Wednesday, January 24, 2007

Will Agents Consider Tie-In Queries?

We received this question the other day:

How receptive are literary agents to getting media tie-in novel queries? Is there a reason they aren't listed in the genres that the agent will accept, or are tie-ins considered just part of the 'fiction' genre?

To answer this question, you have to understand what a tie-in is: it's a piece of fiction using characters licensed from a rights-holder like a movie studio, a literary estate, a gaming company, etc.

Usually the way a tie-in novel comes about is that the rights-holder will approach publishers with a property or publishers will approach the rights-holder. Several publishers, for instance, sought the rights to do "Monk" novels and Penguin/Putnam eventually won out. Only after the rights are licensed to a publisher do editors seek out authors to write the books. That's when an agent might enter the mix.

So it wouldn't make any sense for you to query a literary agent with an idea for a tie-in novel...or the manuscript itself... unless you are the person who holds the rights to those characters. Otherwise, what you're asking an agent to do is sell your fanfic...and no agent will do that. That's why tie-ins are not among the genres that agents are willing to consider for submissions.

If what you'd like to do is write for an existing line of tie-in novels (like, say, the STAR TREK series), querying an agent isn't the way to go. Agents simply aren't looking for new clients to take to the editors of tie-ins...for one thing, there isn't enough commission money in it to make it worthwhile. If an agent is going to suggest someone for tie-in assignment, it will be one of their current clients.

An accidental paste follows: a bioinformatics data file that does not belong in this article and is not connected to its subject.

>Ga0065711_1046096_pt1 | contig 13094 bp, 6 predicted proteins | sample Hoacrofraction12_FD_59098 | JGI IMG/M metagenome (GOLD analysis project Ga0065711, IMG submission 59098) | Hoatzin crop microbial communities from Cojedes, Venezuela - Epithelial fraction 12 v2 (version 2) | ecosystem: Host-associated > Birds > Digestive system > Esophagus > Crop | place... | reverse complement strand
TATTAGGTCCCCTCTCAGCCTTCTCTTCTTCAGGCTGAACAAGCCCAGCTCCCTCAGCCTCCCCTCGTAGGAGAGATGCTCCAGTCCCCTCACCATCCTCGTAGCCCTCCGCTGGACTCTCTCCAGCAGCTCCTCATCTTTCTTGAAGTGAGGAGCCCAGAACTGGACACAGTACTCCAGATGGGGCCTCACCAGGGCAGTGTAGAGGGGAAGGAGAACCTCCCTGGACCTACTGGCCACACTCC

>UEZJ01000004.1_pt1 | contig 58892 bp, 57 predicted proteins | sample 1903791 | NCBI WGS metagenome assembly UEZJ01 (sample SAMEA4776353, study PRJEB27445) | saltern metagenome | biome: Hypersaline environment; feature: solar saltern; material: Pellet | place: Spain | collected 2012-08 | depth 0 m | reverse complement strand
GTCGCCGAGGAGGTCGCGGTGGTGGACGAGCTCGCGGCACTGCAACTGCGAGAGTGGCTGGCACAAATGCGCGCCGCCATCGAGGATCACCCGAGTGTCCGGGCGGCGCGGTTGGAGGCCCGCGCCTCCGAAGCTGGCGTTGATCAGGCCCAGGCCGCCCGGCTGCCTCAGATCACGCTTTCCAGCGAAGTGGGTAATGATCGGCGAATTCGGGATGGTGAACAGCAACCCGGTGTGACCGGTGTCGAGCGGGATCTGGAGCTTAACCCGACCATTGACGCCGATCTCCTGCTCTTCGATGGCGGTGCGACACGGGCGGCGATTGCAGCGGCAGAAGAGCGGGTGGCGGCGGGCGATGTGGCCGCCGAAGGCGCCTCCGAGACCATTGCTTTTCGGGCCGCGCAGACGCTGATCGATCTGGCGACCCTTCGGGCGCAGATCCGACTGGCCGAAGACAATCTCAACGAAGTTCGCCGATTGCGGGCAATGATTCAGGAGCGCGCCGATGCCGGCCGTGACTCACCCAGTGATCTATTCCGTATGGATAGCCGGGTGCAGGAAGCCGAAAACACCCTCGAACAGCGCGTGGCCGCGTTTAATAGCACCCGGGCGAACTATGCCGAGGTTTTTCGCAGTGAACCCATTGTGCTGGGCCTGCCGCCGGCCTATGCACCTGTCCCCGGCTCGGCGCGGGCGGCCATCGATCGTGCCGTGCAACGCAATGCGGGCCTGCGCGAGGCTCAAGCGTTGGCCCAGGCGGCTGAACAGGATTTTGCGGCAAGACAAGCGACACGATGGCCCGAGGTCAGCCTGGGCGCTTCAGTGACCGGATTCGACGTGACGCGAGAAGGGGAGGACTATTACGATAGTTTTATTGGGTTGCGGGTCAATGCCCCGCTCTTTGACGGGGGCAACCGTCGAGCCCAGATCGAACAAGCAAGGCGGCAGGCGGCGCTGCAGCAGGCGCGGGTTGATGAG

So, in general, you need to already be on a editor's radar to get an assignment for a tie-in... it's the editors you need to reach, not agents.

1 comment:

Keith R.A. DeCandido said...

The flip side of this, of course, is that some established tie-in lines -- like Star Trek -- require that an unsolicited submission come from an agent. However, it's a tough sell for an agent because there's only one possible market to sell it to. If the agent sends a piece of original fiction to one publishing house and they reject it, she can turn around and try one of dozens other publishers. But with tie-in fiction, only one publisher has the rights. So if Pocket doesn't like your Trek book or Del Rey doesn't like your Star Wars book, you're SOL. Which makes an agent reluctant to take on a client who only does tie-ins unless they're already established.

However, if you have original fiction and also tie-in fiction, you might be able to get in with an agent with the original stuff. This way all the eggs aren't in one basket....